In turn, the Secretary noted, the textbook-selection committees in a handful of large states that have laws requiring centralized textbook adoption wield an inordinate amount of influence over the standards of the publishing industry. Twenty-two states have central committees for textbook adoption, the Secretary said; they include Texas and California.
"There is little doubt that textbook-adoption officials in the large states are unwittingly setting the standard for the rest of the nation because publishers must meet the demands of the large markets if they are to remain economically viable," Mr. Bell told the aasa
"If two or three large textbook-adoption states demand the language simplification complained of by publishers, the introduction of short and overly simplistic sentences and limited vocabulary geared to the slowest groups of learners, then all of American education is saddled with the results," he said.
Cooperation Is Key
Mr. Bell said state and local educators should address these problems cooperatively, to bring pressure on the publishing industry and to do a better job of writing and scrutinizing instructional materials. "There is too much separate, go-it-alone action going on all across the nation," he said in Las Vegas.
"On top of this, we have the chaotic scene of school systems struggling alone to develop and evaluate computer software," he noted in the interview.
"Textbooks of the future need to be developed in such a way that along with the textbooks that you buy you have some computer software that ties into it, and that makes it increasingly important that we do more in instructional-materials development," Mr. Bell said.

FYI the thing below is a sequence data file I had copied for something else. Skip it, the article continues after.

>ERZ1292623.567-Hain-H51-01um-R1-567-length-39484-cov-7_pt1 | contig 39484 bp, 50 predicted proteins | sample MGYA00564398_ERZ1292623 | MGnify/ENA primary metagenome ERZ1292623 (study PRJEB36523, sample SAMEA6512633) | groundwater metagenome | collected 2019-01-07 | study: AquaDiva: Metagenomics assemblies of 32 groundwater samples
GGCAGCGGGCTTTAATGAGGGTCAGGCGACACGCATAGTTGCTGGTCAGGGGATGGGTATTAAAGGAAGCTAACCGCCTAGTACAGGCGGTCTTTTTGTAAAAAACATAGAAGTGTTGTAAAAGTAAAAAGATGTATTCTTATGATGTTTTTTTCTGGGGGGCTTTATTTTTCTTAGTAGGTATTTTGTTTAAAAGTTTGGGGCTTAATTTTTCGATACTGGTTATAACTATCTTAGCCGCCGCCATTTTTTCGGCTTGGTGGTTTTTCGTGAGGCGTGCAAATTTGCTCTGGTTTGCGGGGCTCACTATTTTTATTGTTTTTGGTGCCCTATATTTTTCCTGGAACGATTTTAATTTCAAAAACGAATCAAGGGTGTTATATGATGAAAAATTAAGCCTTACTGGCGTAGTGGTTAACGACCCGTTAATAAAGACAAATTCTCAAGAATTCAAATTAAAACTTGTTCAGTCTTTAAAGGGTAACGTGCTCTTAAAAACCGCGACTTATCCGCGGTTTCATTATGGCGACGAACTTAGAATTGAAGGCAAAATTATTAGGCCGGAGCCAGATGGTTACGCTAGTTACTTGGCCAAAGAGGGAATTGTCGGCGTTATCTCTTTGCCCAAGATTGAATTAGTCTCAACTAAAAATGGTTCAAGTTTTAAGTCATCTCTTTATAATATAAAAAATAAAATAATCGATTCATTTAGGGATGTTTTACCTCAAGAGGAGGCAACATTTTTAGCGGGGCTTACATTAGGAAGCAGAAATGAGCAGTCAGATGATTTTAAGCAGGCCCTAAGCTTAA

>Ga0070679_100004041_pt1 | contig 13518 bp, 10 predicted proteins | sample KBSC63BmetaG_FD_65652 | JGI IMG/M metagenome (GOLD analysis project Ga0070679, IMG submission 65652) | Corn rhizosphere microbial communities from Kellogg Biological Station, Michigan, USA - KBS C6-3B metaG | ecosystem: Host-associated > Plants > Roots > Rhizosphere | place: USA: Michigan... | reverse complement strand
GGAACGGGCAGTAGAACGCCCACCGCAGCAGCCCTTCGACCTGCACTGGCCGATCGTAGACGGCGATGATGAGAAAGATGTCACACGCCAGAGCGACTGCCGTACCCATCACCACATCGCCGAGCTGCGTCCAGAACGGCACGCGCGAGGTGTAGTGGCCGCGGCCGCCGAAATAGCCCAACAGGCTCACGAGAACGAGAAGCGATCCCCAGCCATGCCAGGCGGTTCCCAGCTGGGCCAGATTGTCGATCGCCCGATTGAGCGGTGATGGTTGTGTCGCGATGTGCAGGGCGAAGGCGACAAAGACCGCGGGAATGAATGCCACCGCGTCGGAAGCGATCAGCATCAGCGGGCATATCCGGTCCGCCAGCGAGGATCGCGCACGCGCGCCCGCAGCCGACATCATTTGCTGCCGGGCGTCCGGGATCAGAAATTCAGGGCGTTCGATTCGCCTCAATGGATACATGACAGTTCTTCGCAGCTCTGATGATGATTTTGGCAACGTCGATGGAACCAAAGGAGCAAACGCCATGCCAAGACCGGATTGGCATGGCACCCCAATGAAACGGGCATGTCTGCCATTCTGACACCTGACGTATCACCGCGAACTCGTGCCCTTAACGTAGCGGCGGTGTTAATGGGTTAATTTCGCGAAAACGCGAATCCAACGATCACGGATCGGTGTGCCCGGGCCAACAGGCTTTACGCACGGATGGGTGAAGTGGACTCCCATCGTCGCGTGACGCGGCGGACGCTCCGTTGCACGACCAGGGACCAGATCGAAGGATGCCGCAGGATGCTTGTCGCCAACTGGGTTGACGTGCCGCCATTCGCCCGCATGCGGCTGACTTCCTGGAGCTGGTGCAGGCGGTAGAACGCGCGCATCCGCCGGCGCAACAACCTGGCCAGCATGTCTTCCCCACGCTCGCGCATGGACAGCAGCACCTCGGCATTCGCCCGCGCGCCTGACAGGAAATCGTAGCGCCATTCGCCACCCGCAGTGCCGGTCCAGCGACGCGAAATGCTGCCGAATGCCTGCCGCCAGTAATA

The Secretary, who said he intends to "get on" the issue of textbook quality, last week urged the creation of several, large-scale regional centers to carry out these activities. But he suggested only a limited role for his department.
"Evaluating materials and communicating the need for more rigor ought to be a state and local job. The federal government should not have a thing to say about that. We are treading on dangerous ground if we do. The content of what's taught in our neighborhood schools shouldn't be decided in Washington," he said.
He added, however, that the federally supported regional research laboratories of the National Institute of Education might appropriately serve such a function, because their policies are determined by state and local educators, not the federal government.
The U.S. Education Department will offer "advice and encouragement" in the creation of the recommended consortia, Mr. Bell said, but probably not much money.
"I have a very limited budget," he said, "and most of what I do have is tied up. I wouldn't slam the door on requests for funding, but I wouldn't want to say, 'Hey, apply for a grant, we've got lots of money and we are ready to rush in and fund this,' because we just don't have the funds. I would consider proposals along with other priorities that we have."
Mr. Bell was scheduled to discuss the textbook issue further at a press conference in Washington this week. He said he would also use the occasion to give a "progress report" on the number of states that have moved to implement incentive-pay plans for teachers and would announce $1 million in grants of $20,000 to $50,000 each to help states and school systems develop such plans.